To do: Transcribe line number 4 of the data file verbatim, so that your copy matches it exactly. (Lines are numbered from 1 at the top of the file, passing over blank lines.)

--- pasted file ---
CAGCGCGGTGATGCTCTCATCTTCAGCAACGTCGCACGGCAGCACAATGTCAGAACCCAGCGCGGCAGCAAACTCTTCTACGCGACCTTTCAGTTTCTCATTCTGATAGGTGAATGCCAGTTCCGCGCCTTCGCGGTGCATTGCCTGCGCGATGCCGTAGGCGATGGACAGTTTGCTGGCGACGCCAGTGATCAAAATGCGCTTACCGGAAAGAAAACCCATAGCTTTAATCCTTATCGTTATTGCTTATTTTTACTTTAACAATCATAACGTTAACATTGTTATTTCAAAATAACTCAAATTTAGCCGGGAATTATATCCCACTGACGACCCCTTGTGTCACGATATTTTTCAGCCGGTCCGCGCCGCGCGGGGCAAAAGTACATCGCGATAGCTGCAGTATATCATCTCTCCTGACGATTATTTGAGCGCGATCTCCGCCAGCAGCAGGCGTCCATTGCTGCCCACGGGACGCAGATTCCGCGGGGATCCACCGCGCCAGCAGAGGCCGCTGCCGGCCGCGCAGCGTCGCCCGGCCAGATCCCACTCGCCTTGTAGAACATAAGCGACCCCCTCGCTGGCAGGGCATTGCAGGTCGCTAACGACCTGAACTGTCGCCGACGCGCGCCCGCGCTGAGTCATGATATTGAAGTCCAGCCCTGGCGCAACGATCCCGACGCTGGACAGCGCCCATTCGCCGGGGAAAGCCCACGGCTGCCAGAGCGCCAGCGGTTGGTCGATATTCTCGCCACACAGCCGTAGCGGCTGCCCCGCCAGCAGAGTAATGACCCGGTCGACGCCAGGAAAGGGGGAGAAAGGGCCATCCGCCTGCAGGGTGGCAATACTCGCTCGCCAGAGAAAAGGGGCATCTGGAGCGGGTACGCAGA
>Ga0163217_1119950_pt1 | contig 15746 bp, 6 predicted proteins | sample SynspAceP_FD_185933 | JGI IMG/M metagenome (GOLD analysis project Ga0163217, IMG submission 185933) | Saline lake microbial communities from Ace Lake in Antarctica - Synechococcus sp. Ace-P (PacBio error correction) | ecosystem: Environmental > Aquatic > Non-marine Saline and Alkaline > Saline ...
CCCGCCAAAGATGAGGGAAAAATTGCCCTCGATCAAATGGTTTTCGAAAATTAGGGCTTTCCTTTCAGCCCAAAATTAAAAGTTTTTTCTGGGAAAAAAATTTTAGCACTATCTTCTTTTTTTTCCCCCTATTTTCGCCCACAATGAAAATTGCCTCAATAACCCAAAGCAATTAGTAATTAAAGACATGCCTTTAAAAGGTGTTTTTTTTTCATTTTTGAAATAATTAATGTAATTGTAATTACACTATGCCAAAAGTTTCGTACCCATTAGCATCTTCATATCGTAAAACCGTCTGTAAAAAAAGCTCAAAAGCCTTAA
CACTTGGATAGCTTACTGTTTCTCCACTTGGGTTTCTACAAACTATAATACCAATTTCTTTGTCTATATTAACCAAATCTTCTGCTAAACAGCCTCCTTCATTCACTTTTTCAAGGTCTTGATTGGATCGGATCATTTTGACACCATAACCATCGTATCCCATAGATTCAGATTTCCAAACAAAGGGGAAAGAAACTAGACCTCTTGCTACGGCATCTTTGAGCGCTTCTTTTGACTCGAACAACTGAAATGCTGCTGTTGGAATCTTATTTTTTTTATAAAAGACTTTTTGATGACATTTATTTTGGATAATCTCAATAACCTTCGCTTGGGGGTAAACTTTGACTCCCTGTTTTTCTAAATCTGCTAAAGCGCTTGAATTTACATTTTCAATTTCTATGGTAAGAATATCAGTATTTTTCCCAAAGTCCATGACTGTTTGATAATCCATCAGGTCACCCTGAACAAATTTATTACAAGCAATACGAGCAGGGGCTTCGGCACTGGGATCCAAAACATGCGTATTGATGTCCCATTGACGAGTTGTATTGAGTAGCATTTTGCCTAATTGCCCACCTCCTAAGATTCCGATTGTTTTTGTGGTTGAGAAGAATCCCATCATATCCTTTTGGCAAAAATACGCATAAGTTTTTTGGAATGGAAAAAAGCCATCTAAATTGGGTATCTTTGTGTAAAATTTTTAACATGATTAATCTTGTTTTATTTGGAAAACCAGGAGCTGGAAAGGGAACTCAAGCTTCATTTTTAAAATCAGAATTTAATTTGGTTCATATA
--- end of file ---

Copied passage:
CACTTGGATAGCTTACTGTTTCTCCACTTGGGTTTCTACAAACTATAATACCAATTTCTTTGTCTATATTAACCAAATCTTCTGCTAAACAGCCTCCTTCATTCACTTTTTCAAGGTCTTGATTGGATCGGATCATTTTGACACCATAACCATCGTATCCCATAGATTCAGATTTCCAAACAAAGGGGAAAGAAACTAGACCTCTTGCTACGGCATCTTTGAGCGCTTCTTTTGACTCGAACAACTGAAATGCTGCTGTTGGAATCTTATTTTTTTTATAAAAGACTTTTTGATGACATTTATTTTGGATAATCTCAATAACCTTCGCTTGGGGGTAAACTTTGACTCCCTGTTTTTCTAAATCTGCTAAAGCGCTTGAATTTACATTTTCAATTTCTATGGTAAGAATATCAGTATTTTTCCCAAAGTCCATGACTGTTTGATAATCCATCAGGTCACCCTGAACAAATTTATTACAAGCAATACGAGCAGGGGCTTCGGCACTGGGATCCAAAACATGCGTATTGATGTCCCATTGACGAGTTGTATTGAGTAGCATTTTGCCTAATTGCCCACCTCCTAAGATTCCGATTGTTTTTGTGGTTGAGAAGAATCCCATCATATCCTTTTGGCAAAAATACGCATAAGTTTTTTGGAATGGAAAAAAGCCATCTAAATTGGGTATCTTTGTGTAAAATTTTTAACATGATTAATCTTGTTTTATTTGGAAAACCAGGAGCTGGAAAGGGAACTCAAGCTTCATTTTTAAAATCAGAATTTAATTTGGTTCATATA